The Loyalists

Scott Presler has been tweeting at President Trump for months. He targets Attorney General Jeff Sessions, too, as well as White House adviser Kellyanne Conway. Sometimes, figures from the Trump administration even tweet back at the conservative political operative.

Presler, the 28-year-old field operations coordinator at ACT for America, a political group focused on national security, had 10,000 followers on Twitter a year ago; now @ScottPresler has more than 76,000 followers. A photograph of Presler and two friends holding a Gays for Trump poster was retweeted by General Michael Flynn, the former national security adviser who resigned in February. Conway even replied to a Presler tweet by tweeting, "God bless you all."

"I'm pretty good at marketing myself on Twitter," Presler said in a phone interview. "It's using trending hashtags, replying to President Trump and top people."

His time spent on Twitter is, in part, an extension of his work as a political organizer. "I truly believe in President Trump's vision and message. What I'm trying to do now is positive and uplifting," he said. "That's one reason people come to my Twitter account. I don't want to bring people down." He replies to fellow Trump supporters as well as to Trump critics.

The person behind @TrumpsGucciGirl, who asked not to be identified by her real name, can claim the ultimate achievement for a Trump loyalist on Twitter: an interaction with @realDonaldTrump himself. In August 2016, GucciGirl posted about then-Fox News anchor Megyn Kelly, with whom Trump was engaged in a public feud. The future president copied and pasted her tweet into his Twitter feed for all his followers to see.

"It was kind of fun," she said. "It's my pinned tweet!"

GucciGirl is on Twitter exclusively for @realDonaldTrump. She doesn't follow anyone else and doesn't plan to. The vast majority of her nearly 31,000 tweets are related to Trump. "I only follow him, because that's my only interest," she said. "I'm not on there to make friends. We all have our own lives."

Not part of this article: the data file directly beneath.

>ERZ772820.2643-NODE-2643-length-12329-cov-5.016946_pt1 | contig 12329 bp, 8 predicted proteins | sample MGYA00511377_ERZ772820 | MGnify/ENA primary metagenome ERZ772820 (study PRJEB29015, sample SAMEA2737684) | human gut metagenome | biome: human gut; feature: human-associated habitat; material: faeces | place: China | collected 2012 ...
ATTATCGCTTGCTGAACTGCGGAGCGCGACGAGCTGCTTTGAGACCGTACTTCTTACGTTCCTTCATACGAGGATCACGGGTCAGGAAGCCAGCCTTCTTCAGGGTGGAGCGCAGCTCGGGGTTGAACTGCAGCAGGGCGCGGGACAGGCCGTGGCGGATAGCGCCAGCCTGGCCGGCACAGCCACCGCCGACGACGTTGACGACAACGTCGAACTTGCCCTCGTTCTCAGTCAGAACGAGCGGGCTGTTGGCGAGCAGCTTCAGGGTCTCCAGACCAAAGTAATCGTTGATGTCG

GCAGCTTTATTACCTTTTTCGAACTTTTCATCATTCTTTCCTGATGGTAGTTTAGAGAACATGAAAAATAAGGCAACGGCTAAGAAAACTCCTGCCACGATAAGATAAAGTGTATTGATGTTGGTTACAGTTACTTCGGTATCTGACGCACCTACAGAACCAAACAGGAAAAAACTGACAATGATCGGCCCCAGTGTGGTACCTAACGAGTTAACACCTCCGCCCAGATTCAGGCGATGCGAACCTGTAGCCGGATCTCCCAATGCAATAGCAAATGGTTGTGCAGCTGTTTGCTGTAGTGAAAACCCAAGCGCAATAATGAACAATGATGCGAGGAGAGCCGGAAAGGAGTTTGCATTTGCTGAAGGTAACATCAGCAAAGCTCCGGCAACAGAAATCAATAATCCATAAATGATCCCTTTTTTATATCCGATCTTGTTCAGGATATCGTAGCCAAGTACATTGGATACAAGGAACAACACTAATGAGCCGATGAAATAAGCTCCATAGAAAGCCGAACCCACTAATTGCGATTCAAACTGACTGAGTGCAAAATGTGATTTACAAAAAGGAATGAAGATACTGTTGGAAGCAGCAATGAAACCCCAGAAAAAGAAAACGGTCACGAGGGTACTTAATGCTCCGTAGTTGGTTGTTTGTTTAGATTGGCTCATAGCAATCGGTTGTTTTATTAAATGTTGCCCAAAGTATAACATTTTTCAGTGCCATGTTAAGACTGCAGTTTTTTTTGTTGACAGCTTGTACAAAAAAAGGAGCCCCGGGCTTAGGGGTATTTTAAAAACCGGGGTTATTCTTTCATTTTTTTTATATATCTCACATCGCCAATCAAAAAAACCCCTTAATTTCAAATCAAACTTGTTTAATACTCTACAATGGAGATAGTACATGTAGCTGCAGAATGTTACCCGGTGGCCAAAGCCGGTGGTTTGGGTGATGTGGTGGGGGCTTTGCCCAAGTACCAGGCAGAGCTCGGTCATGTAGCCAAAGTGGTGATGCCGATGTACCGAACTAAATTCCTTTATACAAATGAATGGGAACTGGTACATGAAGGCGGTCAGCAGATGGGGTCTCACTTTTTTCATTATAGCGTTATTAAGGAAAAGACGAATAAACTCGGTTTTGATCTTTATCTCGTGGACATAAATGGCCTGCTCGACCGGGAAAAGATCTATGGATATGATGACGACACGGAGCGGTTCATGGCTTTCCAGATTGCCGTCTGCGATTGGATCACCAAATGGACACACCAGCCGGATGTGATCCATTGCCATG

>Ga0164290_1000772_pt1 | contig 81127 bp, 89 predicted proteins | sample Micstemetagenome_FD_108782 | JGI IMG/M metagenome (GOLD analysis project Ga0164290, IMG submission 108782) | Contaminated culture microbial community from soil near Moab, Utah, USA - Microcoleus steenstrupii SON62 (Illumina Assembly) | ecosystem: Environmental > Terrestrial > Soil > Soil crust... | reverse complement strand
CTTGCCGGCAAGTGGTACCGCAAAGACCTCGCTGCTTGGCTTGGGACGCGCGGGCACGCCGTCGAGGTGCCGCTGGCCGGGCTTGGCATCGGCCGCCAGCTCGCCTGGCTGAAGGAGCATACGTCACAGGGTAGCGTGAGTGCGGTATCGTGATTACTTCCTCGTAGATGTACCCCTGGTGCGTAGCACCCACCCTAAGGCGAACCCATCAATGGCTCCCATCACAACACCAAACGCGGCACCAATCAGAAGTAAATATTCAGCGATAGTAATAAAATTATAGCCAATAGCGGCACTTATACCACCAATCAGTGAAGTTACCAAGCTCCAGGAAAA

Her social media monomania encompasses all things Trump, from the serious (sanctions against Russia) to the trivial (the first lady's official portrait). She tweets while multitasking on her desktop computer. "I'm quite surprised; it becomes a little addictive," she said. "I thought by the time the election was over, that would be the end of it."

Unlike other loyalists, @TylerDoor doesn't particularly love President Trump. He didn't vote for him and, in an interview in which he declined to use his real name, expressed some criticism of the president's demeanor. But few things Trump has done in office bother @TylerDoor nearly as much as the withering insults Trump receives from critics on Twitter. "The people would say, 'Little hands, you're a Nazi, you're a fascist, you have orange hair.' Things that—almost—a teenager would do," @TylerDoor said.

He noticed these attacks on the president appended just beneath the messages of @realDonaldTrump. "What's more disturbing is they were given a platform, that somehow Twitter gives them the top spaces," @TylerDoor said. "I look at these people's profiles—they aren't famous people or political minds." The sequence of replies follows an algorithm; Twitter was asked to specify how it ranks replies but did not respond to questions.

Instead of tweeting directly at Trump, which @TylerDoor believes wouldn't be seen by the president, he engages with detractors who tweet at the president. "Sometimes they respond, and then you get a dialogue going," he said. "I just get so annoyed by the content of what they're posting."